The University of Delaware (colloquially "UD") is the largest university in Delaware. The main campus is in Newark, with satellite campuses in Dover, Wilmington, Lewes, and Georgetown. It is medium-sized – approximately 16,000 undergraduate and 3,500 graduate students. Although UD receives public funding for being a land-grant, sea-grant, space-grant and urban-grant state-supported research institution, it is also privately chartered. At present, the school's endowment is valued at about $962 million US.
UD is considered as a very high research activity university by the Carnegie Classification of Institutions of Higher Education. The school has renowned engineering, science, business, hospitality management, education, urban affairs and public policy, public administration, agriculture, history, chemical engineering, chemistry and biochemistry programs, among others, drawing from the historically strong presence of the nation's chemical and pharmaceutical industries in the state of Delaware, such as DuPont and W. L. Gore and Associates. It is one of only four schools in North America with a major in art conservation. UD was the first American university to begin a study abroad program.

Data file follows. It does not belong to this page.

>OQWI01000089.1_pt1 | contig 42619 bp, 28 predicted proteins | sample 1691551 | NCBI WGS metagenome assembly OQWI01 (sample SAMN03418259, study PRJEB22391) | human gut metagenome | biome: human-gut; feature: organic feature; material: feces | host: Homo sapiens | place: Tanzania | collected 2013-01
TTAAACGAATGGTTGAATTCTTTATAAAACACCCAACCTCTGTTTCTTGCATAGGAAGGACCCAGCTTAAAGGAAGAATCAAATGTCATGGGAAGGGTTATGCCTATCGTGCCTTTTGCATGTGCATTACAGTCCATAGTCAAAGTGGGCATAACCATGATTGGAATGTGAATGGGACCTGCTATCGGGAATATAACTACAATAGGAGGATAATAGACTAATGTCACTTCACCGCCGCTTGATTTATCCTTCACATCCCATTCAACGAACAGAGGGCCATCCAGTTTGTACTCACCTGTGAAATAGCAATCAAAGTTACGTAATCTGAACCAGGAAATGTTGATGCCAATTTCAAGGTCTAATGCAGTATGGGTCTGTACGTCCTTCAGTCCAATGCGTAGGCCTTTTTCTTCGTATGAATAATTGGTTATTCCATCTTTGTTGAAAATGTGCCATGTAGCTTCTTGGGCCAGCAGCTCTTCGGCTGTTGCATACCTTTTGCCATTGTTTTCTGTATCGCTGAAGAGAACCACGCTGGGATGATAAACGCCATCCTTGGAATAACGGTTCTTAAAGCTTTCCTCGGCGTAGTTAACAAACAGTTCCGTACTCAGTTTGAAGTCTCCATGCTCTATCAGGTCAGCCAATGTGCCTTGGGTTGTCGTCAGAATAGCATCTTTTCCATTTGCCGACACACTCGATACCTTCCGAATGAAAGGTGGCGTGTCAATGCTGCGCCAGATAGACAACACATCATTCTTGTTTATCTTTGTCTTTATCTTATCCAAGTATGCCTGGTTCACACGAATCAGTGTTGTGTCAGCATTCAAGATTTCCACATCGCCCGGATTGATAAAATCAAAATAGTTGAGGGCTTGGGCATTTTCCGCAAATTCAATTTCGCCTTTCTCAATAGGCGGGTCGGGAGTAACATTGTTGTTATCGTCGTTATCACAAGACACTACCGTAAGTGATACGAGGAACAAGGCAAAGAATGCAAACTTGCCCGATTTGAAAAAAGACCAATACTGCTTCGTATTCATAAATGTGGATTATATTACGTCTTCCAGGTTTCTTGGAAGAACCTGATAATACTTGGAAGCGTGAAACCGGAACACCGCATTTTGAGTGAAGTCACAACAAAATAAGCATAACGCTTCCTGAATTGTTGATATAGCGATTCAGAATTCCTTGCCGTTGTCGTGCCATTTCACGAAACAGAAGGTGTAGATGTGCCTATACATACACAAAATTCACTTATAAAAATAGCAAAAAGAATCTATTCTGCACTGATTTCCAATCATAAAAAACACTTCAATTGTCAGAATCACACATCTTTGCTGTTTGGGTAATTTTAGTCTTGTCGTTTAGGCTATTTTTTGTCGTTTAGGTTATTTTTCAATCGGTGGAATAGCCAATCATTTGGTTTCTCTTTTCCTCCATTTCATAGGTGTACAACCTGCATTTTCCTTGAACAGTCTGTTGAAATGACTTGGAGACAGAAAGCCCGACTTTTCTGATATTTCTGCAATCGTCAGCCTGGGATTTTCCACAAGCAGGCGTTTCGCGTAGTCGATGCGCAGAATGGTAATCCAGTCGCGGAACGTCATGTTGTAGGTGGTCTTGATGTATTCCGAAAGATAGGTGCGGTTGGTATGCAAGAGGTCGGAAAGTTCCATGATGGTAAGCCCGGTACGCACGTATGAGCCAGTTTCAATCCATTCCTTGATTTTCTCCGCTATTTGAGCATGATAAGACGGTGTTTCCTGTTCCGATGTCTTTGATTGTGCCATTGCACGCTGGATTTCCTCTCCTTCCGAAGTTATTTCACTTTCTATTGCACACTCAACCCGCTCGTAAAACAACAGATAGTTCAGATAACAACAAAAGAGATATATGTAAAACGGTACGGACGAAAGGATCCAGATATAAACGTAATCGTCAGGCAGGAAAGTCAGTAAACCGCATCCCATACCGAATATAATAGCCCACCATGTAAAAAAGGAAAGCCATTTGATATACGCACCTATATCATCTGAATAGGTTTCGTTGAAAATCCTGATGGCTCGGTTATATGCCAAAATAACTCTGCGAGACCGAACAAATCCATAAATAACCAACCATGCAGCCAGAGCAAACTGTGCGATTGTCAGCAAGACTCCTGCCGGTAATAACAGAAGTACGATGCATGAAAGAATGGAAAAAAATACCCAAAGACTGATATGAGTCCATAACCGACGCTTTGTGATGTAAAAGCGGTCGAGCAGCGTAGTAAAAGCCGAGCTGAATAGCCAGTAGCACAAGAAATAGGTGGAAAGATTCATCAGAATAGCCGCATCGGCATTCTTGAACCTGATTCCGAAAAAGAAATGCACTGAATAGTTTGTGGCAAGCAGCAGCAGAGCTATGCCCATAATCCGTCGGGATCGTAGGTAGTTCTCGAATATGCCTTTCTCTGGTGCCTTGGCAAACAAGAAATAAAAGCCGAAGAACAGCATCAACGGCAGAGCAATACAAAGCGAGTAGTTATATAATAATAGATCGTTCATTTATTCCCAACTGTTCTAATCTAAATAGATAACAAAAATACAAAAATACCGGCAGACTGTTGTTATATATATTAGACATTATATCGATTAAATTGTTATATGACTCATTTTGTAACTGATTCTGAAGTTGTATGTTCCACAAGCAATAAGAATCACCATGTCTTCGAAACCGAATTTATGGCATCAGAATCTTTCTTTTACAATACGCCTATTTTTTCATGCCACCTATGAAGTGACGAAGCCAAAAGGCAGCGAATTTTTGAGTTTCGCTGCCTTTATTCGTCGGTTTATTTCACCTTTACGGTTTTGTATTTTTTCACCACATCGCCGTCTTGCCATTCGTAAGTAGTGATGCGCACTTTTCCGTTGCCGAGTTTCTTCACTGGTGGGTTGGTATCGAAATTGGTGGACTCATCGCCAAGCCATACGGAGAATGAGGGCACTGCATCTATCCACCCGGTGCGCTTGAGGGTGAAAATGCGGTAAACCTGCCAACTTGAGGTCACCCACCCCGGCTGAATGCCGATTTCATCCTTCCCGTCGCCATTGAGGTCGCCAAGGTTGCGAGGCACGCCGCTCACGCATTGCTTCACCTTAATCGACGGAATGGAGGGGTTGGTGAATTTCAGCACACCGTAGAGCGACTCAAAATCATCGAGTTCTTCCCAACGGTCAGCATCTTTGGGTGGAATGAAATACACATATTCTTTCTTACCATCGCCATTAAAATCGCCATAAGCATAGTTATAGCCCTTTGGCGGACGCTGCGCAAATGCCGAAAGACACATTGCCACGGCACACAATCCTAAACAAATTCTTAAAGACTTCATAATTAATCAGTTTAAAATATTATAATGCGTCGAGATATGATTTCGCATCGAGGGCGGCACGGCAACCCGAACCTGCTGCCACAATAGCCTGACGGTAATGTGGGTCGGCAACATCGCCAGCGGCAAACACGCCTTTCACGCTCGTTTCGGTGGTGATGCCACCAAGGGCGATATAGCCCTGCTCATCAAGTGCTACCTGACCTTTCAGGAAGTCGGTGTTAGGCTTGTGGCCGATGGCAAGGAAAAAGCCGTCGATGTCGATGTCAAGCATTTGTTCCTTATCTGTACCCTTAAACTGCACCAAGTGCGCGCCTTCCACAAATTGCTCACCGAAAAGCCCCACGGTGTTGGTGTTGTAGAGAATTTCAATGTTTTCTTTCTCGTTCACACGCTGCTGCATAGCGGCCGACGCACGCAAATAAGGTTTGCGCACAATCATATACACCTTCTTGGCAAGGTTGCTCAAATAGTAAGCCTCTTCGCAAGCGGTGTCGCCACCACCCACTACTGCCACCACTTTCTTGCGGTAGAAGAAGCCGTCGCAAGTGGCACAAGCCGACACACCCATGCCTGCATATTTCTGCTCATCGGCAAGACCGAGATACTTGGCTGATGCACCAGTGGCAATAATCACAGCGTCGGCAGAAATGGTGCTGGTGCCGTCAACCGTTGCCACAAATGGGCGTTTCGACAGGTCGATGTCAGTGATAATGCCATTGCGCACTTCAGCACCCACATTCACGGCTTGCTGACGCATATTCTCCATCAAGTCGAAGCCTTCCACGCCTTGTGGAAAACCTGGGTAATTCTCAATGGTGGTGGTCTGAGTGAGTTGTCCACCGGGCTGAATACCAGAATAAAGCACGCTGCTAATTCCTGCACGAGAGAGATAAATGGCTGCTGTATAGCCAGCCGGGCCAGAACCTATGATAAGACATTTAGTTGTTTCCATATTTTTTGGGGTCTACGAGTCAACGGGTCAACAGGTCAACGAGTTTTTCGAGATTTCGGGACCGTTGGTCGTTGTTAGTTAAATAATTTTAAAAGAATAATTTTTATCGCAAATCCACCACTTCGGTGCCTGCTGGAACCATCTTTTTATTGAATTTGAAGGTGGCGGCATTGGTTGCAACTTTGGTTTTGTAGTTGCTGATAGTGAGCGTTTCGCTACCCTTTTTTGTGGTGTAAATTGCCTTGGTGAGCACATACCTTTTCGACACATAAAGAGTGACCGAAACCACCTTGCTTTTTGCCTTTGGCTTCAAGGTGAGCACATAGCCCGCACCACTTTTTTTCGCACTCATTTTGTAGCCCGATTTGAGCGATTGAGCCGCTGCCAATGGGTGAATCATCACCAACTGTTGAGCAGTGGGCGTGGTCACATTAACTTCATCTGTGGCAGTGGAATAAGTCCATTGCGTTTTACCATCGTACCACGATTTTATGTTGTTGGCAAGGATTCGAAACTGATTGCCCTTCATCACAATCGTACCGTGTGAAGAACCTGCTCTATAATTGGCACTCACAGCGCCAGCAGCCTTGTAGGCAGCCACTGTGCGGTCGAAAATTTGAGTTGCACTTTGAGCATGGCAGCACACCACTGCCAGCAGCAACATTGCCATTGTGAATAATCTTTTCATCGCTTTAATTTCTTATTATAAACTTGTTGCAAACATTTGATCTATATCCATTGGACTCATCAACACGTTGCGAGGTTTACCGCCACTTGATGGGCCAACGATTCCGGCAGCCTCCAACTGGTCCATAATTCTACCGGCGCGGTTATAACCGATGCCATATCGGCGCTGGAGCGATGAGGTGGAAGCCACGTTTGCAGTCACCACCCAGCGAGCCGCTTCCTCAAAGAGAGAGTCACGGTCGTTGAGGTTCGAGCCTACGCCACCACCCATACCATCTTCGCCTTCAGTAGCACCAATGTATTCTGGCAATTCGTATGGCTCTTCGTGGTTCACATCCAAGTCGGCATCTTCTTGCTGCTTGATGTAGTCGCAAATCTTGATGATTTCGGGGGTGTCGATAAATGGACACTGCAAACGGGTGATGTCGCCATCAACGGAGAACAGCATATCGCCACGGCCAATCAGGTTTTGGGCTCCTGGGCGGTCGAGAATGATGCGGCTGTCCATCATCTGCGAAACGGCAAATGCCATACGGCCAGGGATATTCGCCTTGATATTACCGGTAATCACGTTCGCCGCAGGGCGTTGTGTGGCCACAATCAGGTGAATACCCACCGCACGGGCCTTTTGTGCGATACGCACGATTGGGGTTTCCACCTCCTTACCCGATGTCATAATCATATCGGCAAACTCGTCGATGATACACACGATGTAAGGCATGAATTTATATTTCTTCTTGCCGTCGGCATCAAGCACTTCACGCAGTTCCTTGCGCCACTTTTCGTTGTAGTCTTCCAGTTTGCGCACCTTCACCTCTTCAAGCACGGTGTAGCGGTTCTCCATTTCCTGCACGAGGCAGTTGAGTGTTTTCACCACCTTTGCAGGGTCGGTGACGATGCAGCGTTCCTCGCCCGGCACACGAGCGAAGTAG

The school from which the university grew was founded in 1743, making it one of the oldest in the nation. However, UD was not chartered as an institution of higher learning until 1833. Its original class of ten students included George Read, Thomas McKean, and James Smith, all three of whom would go on to sign the Declaration of Independence.
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